“Nope, never. To me it’s not good manners to be that pass-remarkable. If they were overweight would I point that out too? I think live and let live and maybe someday they will realise how bad it really is. I can’t promise I wouldn’t talk about it behind their back though.”  

“I know someone who’d gone OTT and I told her gently. She really appreciated the feedback and admitted she thought the same. I think it is a mark of a good friend to be that honest” 

Responsibility

Ronan Butler has been involved in the aesthetics industry for almost a decade. He is currently the clinic director at Amara Clinic and worked for Allergan, the makers of Botox in Westport.

“I am passionate about trustworthy, honest and high-quality treatments in a market that is busy with people just looking to make a quick buck. There are three elements at play in most enhancement treatments. And each is equally important when seeking a natural result. Realistic patient expectations, the products being used and the skill, training and experience of the injector.”

Ronan explains why research is so important and what to look for if you choose to go down this route.

“The ability and experience of your injector is paramount so do your research. Like with any profession, not all doctors are of equal ability. More experienced doctors have seen more. If they’ve been attentive to their development then they will have trained more often and, importantly, they will be more thorough in their assessment and in command of your treatment.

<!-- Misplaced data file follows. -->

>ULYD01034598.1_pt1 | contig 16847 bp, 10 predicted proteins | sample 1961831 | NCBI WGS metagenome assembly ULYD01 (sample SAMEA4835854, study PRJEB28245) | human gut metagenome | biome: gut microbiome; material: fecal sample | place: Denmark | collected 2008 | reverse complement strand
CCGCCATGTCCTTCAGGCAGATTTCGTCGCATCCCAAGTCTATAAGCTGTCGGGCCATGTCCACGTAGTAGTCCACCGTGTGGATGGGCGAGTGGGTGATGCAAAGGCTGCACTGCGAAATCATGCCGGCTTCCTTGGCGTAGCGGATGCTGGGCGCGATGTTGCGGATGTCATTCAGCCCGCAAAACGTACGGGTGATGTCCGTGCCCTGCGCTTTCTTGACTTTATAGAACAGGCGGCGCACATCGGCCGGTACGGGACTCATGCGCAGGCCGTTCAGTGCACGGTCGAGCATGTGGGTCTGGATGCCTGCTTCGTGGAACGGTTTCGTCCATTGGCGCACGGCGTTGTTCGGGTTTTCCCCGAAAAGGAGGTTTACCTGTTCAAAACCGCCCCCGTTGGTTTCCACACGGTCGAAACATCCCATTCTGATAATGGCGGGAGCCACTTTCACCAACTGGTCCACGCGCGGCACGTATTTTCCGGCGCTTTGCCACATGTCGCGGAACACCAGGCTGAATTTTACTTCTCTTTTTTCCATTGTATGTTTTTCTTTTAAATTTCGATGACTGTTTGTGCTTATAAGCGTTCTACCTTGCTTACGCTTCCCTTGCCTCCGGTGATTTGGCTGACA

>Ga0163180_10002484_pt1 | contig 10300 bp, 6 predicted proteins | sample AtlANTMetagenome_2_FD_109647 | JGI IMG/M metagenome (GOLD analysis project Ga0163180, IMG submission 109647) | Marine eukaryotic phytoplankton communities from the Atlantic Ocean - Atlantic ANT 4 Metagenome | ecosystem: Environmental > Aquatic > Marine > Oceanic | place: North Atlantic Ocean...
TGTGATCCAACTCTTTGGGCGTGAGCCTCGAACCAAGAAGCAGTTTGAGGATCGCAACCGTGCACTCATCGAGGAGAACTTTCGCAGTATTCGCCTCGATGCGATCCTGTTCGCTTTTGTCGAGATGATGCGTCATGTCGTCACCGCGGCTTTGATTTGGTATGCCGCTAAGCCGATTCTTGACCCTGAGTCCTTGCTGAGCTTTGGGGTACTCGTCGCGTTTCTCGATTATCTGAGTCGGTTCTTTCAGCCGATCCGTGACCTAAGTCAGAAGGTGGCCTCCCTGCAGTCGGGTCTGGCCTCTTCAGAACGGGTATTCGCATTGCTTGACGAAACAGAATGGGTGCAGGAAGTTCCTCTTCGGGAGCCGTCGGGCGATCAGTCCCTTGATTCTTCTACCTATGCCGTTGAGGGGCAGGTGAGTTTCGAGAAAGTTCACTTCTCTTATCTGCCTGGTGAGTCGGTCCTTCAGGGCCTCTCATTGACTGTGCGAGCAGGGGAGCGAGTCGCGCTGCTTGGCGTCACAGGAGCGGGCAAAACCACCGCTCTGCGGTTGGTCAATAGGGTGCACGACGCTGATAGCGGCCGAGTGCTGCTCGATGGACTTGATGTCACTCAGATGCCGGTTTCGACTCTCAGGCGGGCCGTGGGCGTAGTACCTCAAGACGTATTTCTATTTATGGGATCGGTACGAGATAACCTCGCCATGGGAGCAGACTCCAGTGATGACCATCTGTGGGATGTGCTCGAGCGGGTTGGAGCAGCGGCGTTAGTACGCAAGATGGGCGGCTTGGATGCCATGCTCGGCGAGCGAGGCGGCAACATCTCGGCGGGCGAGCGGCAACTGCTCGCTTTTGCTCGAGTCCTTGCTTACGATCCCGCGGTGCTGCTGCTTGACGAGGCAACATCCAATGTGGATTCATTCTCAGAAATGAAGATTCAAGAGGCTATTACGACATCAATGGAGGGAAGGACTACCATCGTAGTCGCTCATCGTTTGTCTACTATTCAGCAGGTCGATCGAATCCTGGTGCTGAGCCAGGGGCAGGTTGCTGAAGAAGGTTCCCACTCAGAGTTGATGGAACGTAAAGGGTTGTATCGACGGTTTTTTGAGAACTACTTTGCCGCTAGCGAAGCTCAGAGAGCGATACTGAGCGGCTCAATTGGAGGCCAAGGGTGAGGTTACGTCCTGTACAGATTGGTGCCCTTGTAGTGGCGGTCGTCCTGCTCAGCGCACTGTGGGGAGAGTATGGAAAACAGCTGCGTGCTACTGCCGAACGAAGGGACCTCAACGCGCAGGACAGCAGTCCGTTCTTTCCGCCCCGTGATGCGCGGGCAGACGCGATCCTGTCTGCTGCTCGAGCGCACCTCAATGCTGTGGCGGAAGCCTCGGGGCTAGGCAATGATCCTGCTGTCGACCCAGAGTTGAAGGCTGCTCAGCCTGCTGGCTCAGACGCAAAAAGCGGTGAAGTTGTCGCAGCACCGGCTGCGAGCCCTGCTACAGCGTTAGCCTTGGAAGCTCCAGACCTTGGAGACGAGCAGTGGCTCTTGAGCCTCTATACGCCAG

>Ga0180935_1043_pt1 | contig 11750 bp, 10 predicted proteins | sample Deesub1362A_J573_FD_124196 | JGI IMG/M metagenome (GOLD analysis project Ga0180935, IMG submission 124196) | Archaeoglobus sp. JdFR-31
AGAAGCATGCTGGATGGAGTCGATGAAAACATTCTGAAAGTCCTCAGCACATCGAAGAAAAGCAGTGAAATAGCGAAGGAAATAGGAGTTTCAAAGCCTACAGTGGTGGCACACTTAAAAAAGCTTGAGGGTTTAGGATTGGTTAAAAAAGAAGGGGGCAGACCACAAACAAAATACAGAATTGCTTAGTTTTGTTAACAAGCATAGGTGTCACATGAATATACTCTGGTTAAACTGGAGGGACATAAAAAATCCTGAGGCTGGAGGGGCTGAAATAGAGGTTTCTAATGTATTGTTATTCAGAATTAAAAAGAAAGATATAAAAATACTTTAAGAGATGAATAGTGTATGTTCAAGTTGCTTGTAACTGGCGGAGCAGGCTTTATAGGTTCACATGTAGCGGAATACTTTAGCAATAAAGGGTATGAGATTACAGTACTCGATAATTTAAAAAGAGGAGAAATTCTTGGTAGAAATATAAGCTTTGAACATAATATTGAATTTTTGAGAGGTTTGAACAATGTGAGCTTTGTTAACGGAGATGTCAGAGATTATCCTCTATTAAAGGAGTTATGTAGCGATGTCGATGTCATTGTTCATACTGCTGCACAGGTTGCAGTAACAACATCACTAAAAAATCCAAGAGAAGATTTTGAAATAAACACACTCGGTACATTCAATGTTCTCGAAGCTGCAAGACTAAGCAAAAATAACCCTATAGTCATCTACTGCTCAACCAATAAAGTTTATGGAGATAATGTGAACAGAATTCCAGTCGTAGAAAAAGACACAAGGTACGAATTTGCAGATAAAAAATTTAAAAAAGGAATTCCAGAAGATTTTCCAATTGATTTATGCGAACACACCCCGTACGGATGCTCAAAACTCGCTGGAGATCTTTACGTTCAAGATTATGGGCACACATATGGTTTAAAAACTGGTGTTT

A good practitioner will always explain in full what they are doing and this should be explained in a context that is specific to your face.”

So what should you expect at your consultation?

It is exceptionally rare that one side of your face requires as much filling as the opposite side.

Tweakments

“You should be asked to make different faces and they should assess you from different angles, taking photos from those angles. You should hear things like, ‘The muscles over your left eye pull more heavily than those over the right, so I’ll alter the dose slightly to compensate for this’.”

The very best clinics are likely going to treat you conservatively the first time you visit them and get back for a review of your results in a couple of weeks. Here, minute ‘tweakments’ can be made to ensure evenness and longevity of results without compromising your natural look.

“This sophistication should avoid the uneven or frozen look,” assures Ronan. “And your friends should be looking at you wondering how you looks so fresh and well.”

The same applies for filler. It is exceptionally rare that one side of your face requires as much filling as the opposite side.